I'm unclear on the idiom here. Is "befordulok" really "turn to the wall"? I'm wondering if the similarity with the English idiom "I'm turning in" ( = "I'm going to bed") is accidental or not.
I see a strong similarity to a word we use in Austria (reindrehen), which means to cuddle up inside your blankets.
It's to turn within and with your blanket to make it lie tightly around you. I can't say that this is the meaning of the word in Hungarian, but it's a mirror translation to German and would fit to the situation.
This still won't explain why they came up with the wall in the English sentence, though, in practice, if your bed stands next to a wall and you cuddle up turning to the side, you often do it ending up facing the wall, to feel even more cuddled up. i.e. turn to the wall and sleep.
Still, it's an unguessable translation. I'm sure nobody will ever get this at the first try.
Perhaps the corresponding phrase in (at least American) English is "I curl up and go to sleep"?
There's also "I roll over and go back to sleep" (for when you wake up in the middle of the night, but decide not to get up), but I'm guessing that is different.
spot on. I think "I curl up and go to sleep" is the best translation I've seen in this discussion yet. I'd modify it to "I curl up and sleep", though.
I guess 'curl up' was in the back of my mind when I wrote 'cuddle up' instead. :-/
It's a nice translation, but befordul here really means 'to turn inward', to create a rather closed space, with the wall in front of you.
I think this means something like 'I turn inwards' (that being in the direction of the wall if you're in a bed that's against a wall on one side?). the wall isn't specifically mentioned and, the similarity to the English idiom 'to turn in' is probably coincidental...not sure about any of it though.
I am also puzzled with this one. What does 'turning to the wall' mean and how do we get a wall from the prefix 'be' without any nouns in the sentence?
Interesting parallel that in English to say "I am turning in" means "I am going to bed". Originally something to do with turning a boat towards shore for the night, I believe.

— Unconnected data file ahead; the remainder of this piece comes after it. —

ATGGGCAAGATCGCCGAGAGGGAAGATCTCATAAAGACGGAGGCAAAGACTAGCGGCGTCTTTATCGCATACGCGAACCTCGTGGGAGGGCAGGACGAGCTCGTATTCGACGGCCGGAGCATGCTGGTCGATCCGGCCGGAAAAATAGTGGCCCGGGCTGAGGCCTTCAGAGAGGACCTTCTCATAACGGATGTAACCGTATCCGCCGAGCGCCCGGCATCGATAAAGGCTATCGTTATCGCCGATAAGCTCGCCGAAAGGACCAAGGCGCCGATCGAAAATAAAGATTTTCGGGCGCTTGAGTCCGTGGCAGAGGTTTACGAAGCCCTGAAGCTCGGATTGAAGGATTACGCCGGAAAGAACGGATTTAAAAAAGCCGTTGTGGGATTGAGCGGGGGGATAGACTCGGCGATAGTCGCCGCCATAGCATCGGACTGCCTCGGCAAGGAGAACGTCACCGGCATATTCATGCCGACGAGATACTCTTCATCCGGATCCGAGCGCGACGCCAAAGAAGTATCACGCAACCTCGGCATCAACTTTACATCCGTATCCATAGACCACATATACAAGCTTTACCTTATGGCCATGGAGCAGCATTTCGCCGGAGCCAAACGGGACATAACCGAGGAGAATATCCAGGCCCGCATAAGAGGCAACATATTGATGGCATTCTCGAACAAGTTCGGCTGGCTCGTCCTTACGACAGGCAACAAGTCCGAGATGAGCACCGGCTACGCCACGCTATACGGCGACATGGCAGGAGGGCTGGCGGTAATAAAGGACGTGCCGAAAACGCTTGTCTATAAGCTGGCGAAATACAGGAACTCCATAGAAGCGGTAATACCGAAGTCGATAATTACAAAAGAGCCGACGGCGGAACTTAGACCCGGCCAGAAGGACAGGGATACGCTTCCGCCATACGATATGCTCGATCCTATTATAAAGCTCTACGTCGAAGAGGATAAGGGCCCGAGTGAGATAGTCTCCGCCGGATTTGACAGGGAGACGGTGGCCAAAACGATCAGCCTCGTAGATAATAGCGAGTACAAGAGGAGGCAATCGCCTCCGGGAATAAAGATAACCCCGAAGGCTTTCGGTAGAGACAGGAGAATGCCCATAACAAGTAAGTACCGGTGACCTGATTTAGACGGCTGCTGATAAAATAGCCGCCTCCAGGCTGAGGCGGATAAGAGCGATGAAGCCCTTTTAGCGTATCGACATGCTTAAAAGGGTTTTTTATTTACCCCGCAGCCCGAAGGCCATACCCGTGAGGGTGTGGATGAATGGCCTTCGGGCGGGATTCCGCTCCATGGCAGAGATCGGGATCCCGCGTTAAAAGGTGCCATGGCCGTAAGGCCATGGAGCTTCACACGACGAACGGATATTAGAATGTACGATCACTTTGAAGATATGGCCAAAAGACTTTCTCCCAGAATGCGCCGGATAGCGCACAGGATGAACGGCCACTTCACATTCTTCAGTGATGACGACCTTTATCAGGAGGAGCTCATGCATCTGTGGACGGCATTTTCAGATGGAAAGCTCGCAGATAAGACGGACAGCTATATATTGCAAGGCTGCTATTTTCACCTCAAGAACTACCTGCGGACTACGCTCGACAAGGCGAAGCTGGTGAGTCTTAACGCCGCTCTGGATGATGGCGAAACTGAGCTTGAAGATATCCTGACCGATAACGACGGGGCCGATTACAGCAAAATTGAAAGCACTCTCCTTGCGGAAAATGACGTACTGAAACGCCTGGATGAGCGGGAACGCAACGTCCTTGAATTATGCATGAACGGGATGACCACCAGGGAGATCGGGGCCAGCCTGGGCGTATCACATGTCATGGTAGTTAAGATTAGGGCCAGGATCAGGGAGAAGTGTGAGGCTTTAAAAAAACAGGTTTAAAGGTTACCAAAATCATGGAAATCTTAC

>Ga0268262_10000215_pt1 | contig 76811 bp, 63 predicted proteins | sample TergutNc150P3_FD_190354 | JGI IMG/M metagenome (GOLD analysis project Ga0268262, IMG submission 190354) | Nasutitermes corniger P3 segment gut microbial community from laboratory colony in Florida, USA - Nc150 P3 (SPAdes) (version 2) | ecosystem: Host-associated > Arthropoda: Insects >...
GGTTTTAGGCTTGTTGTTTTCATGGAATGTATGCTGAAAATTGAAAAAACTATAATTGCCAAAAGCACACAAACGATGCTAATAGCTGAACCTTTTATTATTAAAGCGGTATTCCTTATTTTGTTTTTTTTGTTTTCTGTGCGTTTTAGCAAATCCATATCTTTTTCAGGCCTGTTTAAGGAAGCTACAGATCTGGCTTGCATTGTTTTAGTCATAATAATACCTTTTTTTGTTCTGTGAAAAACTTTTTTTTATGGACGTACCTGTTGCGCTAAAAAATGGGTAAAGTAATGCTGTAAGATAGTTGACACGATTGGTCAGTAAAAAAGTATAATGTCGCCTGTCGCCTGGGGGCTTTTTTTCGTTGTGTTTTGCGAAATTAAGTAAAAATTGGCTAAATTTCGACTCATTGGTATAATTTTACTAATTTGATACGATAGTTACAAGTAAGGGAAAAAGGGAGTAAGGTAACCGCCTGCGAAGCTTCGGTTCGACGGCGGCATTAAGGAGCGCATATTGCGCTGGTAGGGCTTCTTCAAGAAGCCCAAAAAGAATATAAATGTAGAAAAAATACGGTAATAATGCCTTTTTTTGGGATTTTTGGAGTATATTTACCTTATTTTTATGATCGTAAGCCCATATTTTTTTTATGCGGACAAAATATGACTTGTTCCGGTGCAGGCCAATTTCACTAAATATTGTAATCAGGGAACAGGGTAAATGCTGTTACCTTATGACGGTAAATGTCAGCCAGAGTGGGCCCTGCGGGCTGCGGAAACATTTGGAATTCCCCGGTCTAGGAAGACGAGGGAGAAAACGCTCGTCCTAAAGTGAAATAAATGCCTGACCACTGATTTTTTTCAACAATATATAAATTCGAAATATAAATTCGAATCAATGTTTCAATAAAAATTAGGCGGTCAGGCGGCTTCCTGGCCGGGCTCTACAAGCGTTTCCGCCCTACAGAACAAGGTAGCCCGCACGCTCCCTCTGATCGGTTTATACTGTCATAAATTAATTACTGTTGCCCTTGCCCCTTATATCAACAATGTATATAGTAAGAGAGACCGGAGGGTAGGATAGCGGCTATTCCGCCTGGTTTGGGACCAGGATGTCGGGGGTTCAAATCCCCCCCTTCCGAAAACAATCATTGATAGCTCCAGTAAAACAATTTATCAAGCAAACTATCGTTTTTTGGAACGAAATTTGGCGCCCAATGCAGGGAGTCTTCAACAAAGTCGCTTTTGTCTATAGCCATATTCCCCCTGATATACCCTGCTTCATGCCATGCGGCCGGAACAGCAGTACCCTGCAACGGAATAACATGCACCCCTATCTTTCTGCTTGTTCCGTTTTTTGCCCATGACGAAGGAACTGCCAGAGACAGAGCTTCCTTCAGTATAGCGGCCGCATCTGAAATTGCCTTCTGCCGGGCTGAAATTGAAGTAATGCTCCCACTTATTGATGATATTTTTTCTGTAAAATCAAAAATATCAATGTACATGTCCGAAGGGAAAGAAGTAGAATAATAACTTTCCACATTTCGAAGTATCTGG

Yes - but you can't really say that. You can say "I am turning in and going to sleep" - but "I am turning in and sleeping" implies both happen at the same time whereas one follows the other.
Now, -m vs -k, why is it befordulok és alszom? I have read that alszom is an official version, but it does not have a direct object, so can"t one use "alszok" too?
This is different. "Alszom" is an "-ik" type verb. Third person singular suffix is "-ik": "alszik". These verbs usually have the "-m" ending in the first person singular, and it is still an indefinite ending (no object). Basically, the 1st singular definite and indefinite suffixes match.
The other verb, "befordulok", is not an "-ik" type verb, so it gets the regular "-ok" ending.
Check the discussions for more on this topic.
In informal speech I think you can use alszok. But when writing use alszom.
I don't know if I should answer that from the Hungarian or the English point of view. :´)
The Hungarian befordul means that you're turning "inwards" in bed, creating more or less a closed space between your face and the wall next to the bed. English doesn't have a good expression for that, it doesn't call the directions in bed "inward" and "outward", but "to the wall" and "away from the wall".